Earlier, we established the fact that music majors actually wind up employed and earning money.
Getting your hands on a bachelor’s in music allows you to take on numerous kinds of jobs, the substantial majority of which are in music education and performance. The following are just a few examples:
- Median annual salary: $49,050
- Job outlook in 10 years: 21%
Despite the job title, sound engineers are not actual engineers. Also referred to as audio engineers and sound mixers, sound engineers are the ones who record, mix and master in the music industry. Others build and design audio equipment. Then there are also sound engineers who specialize in coming up with new types of audio coding formats.
High school music teacher
- Median annual salary: $61,820
- Job outlook in 10 years: 8%
Besides instructing students on various concepts and methodologies in music theory, high school music teachers also lead all kinds of musical activities such as singing, playing musical instruments, and listening to and interpreting or analyzing musical works. Public high school teachers typically require a state-issued certification or license.
Private music tutor
- Median annual salary: $41,780
- Job outlook in 10 years: 4%
Also sometimes referred to as private music instructors, private music tutors, who usually specialize in a particular musical instrument or a class of musical instruments, work one-on-one with their students. Their primary role is to help their students develop their instrument-playing abilities, acquire advanced skills and improve performance confidence.
- Median annual salary: $45,810
- Job outlook in 10 years: 15%
If truth be told, music DJs are not required to have any degree — associate or bachelor’s alike. However, unless they are planning to become self-employed music DJs, students majoring in music can enjoy better marketability. Still, to reap success, music DJs should have the necessary talent and knowledge and understanding of the equipment.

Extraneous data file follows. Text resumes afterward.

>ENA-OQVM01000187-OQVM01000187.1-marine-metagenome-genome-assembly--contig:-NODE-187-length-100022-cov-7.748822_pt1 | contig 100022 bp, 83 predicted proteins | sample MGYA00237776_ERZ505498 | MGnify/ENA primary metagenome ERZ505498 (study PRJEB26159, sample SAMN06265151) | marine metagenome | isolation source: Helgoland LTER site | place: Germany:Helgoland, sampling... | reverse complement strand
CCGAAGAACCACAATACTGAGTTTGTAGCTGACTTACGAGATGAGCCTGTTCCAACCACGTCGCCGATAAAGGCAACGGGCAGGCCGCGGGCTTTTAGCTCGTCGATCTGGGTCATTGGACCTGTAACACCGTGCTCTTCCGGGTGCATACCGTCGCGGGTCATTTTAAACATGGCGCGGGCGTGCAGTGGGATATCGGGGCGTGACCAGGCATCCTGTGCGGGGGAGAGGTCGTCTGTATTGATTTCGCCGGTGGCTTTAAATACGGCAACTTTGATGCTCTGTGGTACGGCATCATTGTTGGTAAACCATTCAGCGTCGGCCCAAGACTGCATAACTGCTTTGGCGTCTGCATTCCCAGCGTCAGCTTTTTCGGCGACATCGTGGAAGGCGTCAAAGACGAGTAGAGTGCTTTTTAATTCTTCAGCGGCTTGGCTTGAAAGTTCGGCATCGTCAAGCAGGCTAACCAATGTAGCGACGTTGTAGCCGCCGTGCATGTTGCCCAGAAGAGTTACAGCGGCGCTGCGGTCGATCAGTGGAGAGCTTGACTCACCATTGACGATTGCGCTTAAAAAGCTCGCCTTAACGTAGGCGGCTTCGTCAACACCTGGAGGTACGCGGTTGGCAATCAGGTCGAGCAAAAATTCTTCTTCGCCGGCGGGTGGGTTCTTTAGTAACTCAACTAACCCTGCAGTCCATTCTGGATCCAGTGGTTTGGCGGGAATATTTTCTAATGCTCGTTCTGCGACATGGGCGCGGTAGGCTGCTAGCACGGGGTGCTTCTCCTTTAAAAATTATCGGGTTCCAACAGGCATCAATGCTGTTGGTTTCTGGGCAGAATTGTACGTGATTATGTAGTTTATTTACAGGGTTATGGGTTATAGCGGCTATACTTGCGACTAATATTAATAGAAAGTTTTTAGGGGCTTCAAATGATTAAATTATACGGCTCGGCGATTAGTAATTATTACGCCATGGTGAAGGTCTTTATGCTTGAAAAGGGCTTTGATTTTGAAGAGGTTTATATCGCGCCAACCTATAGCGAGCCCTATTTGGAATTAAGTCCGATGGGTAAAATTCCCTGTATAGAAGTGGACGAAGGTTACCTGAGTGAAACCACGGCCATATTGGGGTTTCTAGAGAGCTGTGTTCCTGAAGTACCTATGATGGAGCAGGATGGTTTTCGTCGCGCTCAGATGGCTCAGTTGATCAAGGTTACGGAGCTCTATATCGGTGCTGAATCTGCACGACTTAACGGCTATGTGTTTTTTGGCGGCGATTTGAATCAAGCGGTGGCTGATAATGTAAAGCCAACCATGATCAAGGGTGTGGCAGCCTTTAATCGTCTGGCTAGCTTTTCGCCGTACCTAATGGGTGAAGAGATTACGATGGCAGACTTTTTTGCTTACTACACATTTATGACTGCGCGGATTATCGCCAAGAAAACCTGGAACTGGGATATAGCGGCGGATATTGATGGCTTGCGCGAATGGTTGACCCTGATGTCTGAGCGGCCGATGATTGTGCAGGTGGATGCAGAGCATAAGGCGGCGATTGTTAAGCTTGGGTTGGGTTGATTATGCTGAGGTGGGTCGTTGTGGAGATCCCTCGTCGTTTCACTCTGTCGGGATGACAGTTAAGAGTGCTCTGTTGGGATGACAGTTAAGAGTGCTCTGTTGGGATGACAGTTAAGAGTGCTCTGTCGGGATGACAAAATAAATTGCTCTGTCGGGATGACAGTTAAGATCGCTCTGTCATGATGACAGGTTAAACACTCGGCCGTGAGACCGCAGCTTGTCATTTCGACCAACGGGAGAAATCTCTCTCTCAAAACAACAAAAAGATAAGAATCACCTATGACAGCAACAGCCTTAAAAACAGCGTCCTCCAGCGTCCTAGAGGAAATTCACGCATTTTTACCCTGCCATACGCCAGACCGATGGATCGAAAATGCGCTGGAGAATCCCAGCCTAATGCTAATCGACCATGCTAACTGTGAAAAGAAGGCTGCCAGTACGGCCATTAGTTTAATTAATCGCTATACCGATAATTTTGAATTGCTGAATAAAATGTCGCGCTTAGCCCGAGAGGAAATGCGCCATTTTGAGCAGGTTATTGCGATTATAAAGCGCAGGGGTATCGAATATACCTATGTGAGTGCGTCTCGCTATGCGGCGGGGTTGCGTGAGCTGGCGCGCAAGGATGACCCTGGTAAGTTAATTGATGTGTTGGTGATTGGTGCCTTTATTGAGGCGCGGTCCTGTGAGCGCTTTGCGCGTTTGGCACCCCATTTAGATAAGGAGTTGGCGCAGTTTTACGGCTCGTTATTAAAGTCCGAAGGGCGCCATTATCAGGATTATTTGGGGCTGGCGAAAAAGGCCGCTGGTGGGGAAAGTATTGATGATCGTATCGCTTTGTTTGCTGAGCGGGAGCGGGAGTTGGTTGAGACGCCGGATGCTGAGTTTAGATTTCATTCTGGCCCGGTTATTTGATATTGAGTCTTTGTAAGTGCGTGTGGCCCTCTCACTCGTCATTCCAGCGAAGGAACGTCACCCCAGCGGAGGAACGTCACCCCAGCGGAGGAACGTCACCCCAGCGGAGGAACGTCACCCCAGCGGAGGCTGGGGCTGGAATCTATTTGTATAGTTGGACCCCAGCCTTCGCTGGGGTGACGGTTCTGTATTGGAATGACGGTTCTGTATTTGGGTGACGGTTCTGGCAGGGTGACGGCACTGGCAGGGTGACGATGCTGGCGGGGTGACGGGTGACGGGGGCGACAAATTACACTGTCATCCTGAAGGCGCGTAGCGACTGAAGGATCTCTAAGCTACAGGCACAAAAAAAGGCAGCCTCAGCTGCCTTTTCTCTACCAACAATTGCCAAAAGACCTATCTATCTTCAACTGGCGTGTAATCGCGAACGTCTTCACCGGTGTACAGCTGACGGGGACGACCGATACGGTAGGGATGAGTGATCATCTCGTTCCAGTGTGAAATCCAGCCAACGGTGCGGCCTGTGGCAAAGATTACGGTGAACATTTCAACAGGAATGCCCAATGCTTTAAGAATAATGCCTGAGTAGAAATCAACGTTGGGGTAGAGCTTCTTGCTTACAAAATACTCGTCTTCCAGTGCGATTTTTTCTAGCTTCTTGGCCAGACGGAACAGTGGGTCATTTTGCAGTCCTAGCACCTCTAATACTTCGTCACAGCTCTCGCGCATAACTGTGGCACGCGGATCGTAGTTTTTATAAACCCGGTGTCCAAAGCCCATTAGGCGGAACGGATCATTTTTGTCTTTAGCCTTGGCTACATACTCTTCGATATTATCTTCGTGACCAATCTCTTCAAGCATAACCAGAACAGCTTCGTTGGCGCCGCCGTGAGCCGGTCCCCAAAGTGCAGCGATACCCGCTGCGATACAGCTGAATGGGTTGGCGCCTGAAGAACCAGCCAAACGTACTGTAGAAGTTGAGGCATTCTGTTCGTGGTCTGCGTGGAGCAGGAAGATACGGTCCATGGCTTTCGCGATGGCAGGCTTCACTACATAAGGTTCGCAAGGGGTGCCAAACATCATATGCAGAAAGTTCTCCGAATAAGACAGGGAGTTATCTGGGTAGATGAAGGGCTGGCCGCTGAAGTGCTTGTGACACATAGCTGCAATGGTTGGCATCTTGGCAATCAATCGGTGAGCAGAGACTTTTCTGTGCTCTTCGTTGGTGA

- Median annual salary: $49,130
- Job outlook in 10 years: 6%
Having good team-playing skills is a must for music directors. That’s because they have to work closely with the rest of the musical team. Simply put, music directors are the ones who oversee each and every musical aspect of a production. Their tasks include casting performers, hiring instrumentalists, and conducting the orchestra.
- Median annual salary: $44,359
- Job outlook in 10 years: 11%
Besides playing solo, musicians can also play in bands or orchestras. Those who are a part of a group may play at birthday parties, prom nights, weddings and corporate events. To make themselves more marketable, many musicians develop proficiency in numerous musical instruments or musical styles. Some perform vocals, too.
- Median annual salary: $58,280
- Job outlook in 10 years: 32%
What musical actors do is entertain the audience by singing and acting at the same time. They can appear on screen or on stage, working under the direction of the creative team. Some of the highest-paid musical actors in the country are Broadway actors — the middle 50% of them earn anywhere from $127,369 to $320,944.